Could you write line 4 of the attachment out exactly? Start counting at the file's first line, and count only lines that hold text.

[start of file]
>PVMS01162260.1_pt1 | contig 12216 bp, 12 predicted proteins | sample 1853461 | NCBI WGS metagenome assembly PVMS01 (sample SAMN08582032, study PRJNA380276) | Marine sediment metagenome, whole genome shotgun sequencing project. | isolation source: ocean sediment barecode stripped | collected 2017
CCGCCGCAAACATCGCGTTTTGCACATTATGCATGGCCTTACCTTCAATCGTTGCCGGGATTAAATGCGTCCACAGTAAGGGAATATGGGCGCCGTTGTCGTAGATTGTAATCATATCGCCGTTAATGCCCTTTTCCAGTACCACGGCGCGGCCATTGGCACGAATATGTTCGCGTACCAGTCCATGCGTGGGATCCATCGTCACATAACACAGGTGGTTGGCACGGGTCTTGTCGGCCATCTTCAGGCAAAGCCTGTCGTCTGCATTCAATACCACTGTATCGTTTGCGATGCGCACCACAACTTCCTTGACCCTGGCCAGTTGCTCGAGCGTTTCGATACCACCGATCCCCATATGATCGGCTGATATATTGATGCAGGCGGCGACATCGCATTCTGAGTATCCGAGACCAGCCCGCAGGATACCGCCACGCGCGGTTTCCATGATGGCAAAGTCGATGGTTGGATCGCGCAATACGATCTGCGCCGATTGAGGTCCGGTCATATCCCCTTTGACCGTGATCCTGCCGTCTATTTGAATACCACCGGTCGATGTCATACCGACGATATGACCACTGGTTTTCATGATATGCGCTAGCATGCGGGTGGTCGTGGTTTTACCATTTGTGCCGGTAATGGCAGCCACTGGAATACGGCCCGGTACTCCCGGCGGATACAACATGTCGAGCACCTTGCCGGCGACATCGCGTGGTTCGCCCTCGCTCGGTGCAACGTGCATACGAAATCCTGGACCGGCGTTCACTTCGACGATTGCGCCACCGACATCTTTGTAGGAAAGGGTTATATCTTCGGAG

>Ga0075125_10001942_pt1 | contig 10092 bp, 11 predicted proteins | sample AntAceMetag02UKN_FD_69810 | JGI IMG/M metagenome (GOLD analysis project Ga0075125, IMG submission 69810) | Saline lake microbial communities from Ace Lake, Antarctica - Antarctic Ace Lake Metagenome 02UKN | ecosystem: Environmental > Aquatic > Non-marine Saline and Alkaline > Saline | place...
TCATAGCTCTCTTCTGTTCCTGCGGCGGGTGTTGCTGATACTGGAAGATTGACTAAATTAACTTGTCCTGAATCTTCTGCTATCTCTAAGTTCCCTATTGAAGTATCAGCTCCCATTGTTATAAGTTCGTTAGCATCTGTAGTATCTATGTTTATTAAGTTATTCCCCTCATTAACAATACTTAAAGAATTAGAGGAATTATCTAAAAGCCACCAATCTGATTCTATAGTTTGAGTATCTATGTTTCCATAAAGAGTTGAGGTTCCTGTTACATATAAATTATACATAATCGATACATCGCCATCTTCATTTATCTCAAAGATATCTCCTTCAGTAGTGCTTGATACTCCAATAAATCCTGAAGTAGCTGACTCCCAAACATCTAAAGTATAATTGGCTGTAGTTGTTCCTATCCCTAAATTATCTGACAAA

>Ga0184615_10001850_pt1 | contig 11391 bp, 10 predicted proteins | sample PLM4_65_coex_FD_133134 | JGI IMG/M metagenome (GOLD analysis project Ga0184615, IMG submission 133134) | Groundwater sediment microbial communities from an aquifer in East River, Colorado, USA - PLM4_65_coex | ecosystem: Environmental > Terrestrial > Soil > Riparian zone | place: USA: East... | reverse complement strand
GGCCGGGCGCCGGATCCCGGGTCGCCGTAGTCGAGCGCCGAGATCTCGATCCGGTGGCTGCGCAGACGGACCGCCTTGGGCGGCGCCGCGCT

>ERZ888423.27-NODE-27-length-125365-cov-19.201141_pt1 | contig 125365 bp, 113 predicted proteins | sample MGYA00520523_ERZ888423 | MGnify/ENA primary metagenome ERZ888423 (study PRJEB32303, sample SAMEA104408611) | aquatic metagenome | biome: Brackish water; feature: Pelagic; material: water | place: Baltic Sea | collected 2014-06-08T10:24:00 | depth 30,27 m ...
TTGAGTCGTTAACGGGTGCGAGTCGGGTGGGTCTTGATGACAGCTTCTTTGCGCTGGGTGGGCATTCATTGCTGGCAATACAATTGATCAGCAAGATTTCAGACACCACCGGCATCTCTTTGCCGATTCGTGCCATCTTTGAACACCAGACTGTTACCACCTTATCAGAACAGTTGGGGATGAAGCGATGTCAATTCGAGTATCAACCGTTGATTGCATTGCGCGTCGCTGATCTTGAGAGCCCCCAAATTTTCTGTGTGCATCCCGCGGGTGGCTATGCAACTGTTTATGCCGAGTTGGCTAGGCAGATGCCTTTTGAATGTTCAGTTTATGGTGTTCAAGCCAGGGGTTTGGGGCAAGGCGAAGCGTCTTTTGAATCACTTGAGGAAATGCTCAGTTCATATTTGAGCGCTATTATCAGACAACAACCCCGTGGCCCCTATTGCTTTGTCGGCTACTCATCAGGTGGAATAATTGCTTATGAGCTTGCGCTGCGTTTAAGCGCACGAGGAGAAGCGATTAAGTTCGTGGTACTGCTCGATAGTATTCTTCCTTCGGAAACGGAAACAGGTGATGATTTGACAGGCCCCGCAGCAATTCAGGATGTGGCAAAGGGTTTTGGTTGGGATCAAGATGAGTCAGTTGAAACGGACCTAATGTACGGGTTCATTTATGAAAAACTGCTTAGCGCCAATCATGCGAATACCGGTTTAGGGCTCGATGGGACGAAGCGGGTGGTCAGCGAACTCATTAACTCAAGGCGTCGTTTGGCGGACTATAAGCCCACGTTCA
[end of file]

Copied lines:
TCATAGCTCTCTTCTGTTCCTGCGGCGGGTGTTGCTGATACTGGAAGATTGACTAAATTAACTTGTCCTGAATCTTCTGCTATCTCTAAGTTCCCTATTGAAGTATCAGCTCCCATTGTTATAAGTTCGTTAGCATCTGTAGTATCTATGTTTATTAAGTTATTCCCCTCATTAACAATACTTAAAGAATTAGAGGAATTATCTAAAAGCCACCAATCTGATTCTATAGTTTGAGTATCTATGTTTCCATAAAGAGTTGAGGTTCCTGTTACATATAAATTATACATAATCGATACATCGCCATCTTCATTTATCTCAAAGATATCTCCTTCAGTAGTGCTTGATACTCCAATAAATCCTGAAGTAGCTGACTCCCAAACATCTAAAGTATAATTGGCTGTAGTTGTTCCTATCCCTAAATTATCTGACAAA